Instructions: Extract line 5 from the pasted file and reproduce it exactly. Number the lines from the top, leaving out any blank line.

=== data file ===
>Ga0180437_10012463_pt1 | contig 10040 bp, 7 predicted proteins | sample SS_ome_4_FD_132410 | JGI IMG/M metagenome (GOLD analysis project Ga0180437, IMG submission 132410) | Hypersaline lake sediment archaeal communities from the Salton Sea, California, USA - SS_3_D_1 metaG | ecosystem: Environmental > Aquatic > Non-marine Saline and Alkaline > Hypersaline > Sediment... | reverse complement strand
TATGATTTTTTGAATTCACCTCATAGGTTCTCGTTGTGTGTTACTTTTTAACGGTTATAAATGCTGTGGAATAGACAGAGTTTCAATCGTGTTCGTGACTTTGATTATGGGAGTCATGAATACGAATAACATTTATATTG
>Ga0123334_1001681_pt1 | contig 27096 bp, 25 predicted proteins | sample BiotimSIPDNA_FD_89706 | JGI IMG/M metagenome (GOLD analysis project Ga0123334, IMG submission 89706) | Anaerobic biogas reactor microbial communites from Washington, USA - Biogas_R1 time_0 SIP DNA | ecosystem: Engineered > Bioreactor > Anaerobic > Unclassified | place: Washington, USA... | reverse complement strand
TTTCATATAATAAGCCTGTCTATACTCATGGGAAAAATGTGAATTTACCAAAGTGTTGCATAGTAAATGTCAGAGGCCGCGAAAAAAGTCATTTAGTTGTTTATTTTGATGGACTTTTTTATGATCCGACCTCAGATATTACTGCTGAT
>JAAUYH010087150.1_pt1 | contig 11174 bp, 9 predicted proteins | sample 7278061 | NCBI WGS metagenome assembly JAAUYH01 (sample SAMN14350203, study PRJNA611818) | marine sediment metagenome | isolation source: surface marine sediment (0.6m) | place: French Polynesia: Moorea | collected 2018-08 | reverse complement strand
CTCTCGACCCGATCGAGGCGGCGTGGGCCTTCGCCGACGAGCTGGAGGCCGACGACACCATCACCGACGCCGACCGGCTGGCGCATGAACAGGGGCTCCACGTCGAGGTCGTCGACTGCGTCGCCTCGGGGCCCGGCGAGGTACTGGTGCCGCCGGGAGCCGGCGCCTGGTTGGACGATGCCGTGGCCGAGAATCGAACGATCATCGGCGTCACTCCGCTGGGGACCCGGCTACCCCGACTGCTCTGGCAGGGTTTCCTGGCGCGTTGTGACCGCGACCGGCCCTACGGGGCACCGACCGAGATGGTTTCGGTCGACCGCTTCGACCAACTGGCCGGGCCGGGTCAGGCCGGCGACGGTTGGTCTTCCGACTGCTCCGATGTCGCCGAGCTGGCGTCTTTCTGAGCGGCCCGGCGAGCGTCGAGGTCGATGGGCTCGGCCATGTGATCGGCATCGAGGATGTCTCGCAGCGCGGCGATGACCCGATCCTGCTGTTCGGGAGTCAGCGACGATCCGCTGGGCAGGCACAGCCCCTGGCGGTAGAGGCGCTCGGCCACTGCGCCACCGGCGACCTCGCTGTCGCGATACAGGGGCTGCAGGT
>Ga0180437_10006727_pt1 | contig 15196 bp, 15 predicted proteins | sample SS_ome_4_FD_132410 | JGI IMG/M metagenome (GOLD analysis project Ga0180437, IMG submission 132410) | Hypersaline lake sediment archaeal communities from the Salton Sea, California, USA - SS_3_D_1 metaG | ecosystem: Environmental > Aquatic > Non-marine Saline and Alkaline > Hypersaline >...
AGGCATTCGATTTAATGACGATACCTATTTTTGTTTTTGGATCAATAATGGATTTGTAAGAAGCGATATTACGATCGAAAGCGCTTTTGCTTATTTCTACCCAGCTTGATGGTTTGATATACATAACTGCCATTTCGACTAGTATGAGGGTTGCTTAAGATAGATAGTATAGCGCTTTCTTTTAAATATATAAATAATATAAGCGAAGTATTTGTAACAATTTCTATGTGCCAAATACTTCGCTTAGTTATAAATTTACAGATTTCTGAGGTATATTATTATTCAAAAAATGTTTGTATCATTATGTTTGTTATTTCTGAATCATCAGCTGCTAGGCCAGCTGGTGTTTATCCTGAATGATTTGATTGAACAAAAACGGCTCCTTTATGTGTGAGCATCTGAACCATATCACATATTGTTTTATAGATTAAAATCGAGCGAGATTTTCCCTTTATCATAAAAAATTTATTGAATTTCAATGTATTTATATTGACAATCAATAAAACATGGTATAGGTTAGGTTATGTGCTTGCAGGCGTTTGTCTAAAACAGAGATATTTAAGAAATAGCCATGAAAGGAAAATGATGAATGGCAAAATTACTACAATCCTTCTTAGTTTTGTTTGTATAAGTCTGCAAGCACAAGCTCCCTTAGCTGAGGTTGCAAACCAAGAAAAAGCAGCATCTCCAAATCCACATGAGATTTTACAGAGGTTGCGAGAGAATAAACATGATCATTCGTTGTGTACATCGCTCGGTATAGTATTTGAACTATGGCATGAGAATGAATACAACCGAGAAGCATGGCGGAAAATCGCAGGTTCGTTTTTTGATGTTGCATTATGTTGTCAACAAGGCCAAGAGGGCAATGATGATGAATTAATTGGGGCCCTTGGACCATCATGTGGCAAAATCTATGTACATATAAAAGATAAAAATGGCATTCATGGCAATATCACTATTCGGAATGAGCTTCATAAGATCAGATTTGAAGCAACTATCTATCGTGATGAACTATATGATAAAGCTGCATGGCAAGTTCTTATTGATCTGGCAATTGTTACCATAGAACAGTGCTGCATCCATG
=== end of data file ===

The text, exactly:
>JAAUYH010087150.1_pt1 | contig 11174 bp, 9 predicted proteins | sample 7278061 | NCBI WGS metagenome assembly JAAUYH01 (sample SAMN14350203, study PRJNA611818) | marine sediment metagenome | isolation source: surface marine sediment (0.6m) | place: French Polynesia: Moorea | collected 2018-08 | reverse complement strand